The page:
A rare local granulomatous complication of Q fever vaccination

Alan E Mills, Vince Murdolo and Stephen P Webb
Med J Aust 2003; 179 (3): 166. || doi: 10.5694/j.1326-5377.2003.tb05479.x
Published online: 4 August 2003

Three young men aged between 19 and 30 years presented at different times with lumps over the deltoid area at the site of Q fever vaccination (Q-Vax, CSL), which had been administered 3–8 months previously. Mandatory pre-vaccination testing had shown that all three subjects were non-immune.

Clinically, the lumps (of which two were tender) were considered to be either subcutaneous abscesses or lipomata. Sarcoidosis was excluded clinically and biochemically. The lesions were excised and were macroscopically similar, being 20–47 mm in size and resembling indurated fat. Histologically, the appearances were of sarcoidal granulomatous panniculitis (Box). No aetiology for the granulomata was identified.


Q fever, a serious zoonosis caused by a rickettsial organism, Coxiella burnetii, is spread to humans by body fluids of infected animals (principally cattle, sheep or goats). A vaccine, Q-Vax, produced by Commonwealth Serum Laboratories, is composed of a killed suspension of virulent phase 1 organisms. The vaccine, limited to Australia, was shown to be effective in trials between 1981 and 1994, and a national vaccination program, aimed at high-risk groups, commenced in 2001.

The cases we describe here are examples of a rare idiosyncratic reaction to the vaccine (probably the result of enhanced delayed hypersensitivity) that may be confused with subcutaneous sarcoidosis. This has not, to our knowledge, been previously reported.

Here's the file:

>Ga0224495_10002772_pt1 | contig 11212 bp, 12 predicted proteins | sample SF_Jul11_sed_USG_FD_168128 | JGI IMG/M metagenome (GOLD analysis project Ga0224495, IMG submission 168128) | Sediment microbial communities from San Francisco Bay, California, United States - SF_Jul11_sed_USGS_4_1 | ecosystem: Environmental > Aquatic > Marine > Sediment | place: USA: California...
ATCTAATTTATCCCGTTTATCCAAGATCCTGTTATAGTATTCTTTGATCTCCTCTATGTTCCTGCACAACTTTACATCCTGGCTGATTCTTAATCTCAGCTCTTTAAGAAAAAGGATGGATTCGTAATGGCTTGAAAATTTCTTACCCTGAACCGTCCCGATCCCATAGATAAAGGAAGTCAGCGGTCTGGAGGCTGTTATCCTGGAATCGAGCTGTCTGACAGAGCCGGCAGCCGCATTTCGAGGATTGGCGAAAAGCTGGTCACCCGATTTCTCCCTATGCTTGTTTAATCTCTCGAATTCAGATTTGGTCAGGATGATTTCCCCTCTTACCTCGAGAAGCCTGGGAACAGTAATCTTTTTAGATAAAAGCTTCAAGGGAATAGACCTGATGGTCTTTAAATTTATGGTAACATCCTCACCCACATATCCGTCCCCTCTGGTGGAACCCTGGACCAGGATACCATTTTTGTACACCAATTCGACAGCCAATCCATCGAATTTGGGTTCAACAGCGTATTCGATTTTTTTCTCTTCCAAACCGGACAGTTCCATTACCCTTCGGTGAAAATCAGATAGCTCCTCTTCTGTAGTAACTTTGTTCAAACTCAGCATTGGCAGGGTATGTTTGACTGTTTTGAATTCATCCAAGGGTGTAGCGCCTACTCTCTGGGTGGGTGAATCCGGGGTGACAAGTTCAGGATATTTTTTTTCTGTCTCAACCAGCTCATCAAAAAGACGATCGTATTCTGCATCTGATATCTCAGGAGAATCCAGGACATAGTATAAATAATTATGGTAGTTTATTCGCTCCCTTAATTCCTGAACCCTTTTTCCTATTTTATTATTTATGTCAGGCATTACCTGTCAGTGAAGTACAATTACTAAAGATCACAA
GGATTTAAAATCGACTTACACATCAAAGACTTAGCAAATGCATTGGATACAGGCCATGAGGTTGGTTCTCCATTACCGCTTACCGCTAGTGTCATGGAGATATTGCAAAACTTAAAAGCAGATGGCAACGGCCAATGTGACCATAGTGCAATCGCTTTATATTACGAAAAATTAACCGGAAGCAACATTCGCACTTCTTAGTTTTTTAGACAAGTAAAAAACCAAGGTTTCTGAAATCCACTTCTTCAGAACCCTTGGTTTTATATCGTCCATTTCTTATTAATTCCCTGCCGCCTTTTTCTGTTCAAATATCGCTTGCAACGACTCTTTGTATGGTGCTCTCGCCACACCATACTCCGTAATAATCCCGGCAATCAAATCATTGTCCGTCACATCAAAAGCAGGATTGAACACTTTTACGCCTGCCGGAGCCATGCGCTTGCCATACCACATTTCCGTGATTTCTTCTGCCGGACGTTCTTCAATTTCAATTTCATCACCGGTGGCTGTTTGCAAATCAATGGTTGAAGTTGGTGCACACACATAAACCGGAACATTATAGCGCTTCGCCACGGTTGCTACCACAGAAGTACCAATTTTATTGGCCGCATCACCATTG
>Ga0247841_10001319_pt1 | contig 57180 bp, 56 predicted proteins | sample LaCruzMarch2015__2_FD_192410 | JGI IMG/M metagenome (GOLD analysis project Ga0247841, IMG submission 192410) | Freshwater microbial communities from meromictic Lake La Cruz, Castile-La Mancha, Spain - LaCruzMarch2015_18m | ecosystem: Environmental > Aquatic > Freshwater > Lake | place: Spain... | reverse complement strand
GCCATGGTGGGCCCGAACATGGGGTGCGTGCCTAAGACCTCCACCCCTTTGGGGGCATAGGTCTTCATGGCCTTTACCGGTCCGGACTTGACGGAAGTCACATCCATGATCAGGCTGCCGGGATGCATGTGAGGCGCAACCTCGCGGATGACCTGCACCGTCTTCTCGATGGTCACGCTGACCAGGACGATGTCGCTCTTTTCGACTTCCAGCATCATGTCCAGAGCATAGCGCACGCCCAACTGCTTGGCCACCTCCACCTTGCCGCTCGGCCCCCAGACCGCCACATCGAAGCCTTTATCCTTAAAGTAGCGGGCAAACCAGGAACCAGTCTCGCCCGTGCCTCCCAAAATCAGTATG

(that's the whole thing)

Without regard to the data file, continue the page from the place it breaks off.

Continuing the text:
Histological section of one of the lesions

Non-caseating epithelioid cell granulomata (arrows), surrounded by a dense lymphocytic reaction. Immunostaining disclosed that more than 80% of lymphocytes were T cells and less than 20% were B cells, mainly arranged as follicular aggregates (H & E stain; size reduced by half from x100).

  • Alan E Mills1
  • Vince Murdolo2
  • Stephen P Webb3

  • 1 Dorevitch Pathology, Bendigo, VIC.
  • 2 Pathology Department, Bendigo Hospital, Bendigo, VIC.
  • 3 Charlton Medical Centre, Charlton, VIC.



We are extremely grateful to general practitioners Dr O Shaw and Dr P Brady for providing clinical information on two of the cases. Our sincere thanks for advice and encouragement are also due to Professor B P Marmion (Institute of Medical and Veterinary Science, Adelaide), Dr K Taylor and Dr S Tobin (Victorian Health Department, Melbourne), and Dr N Formica (Medical Director, CSL, Melbourne).

  • 1. Marmion BP. Q fever: your questions answered. Sydney: Medimedia, 1999: 4-22.
  • 2. Ackland JR, Worswick DA, Marmion BP. Vaccine prophylaxis of Q fever. A follow-up study of the efficacy of Q-Vax (CSL) 1985–1990. Med J Aust 1994; 160: 704-708.
  • 3. Higgins EM, Salisbury JR, Du Vivier AW. Subcutaneous sarcoidosis. Clin Exp Dermatol 1993; 18: 65-66.


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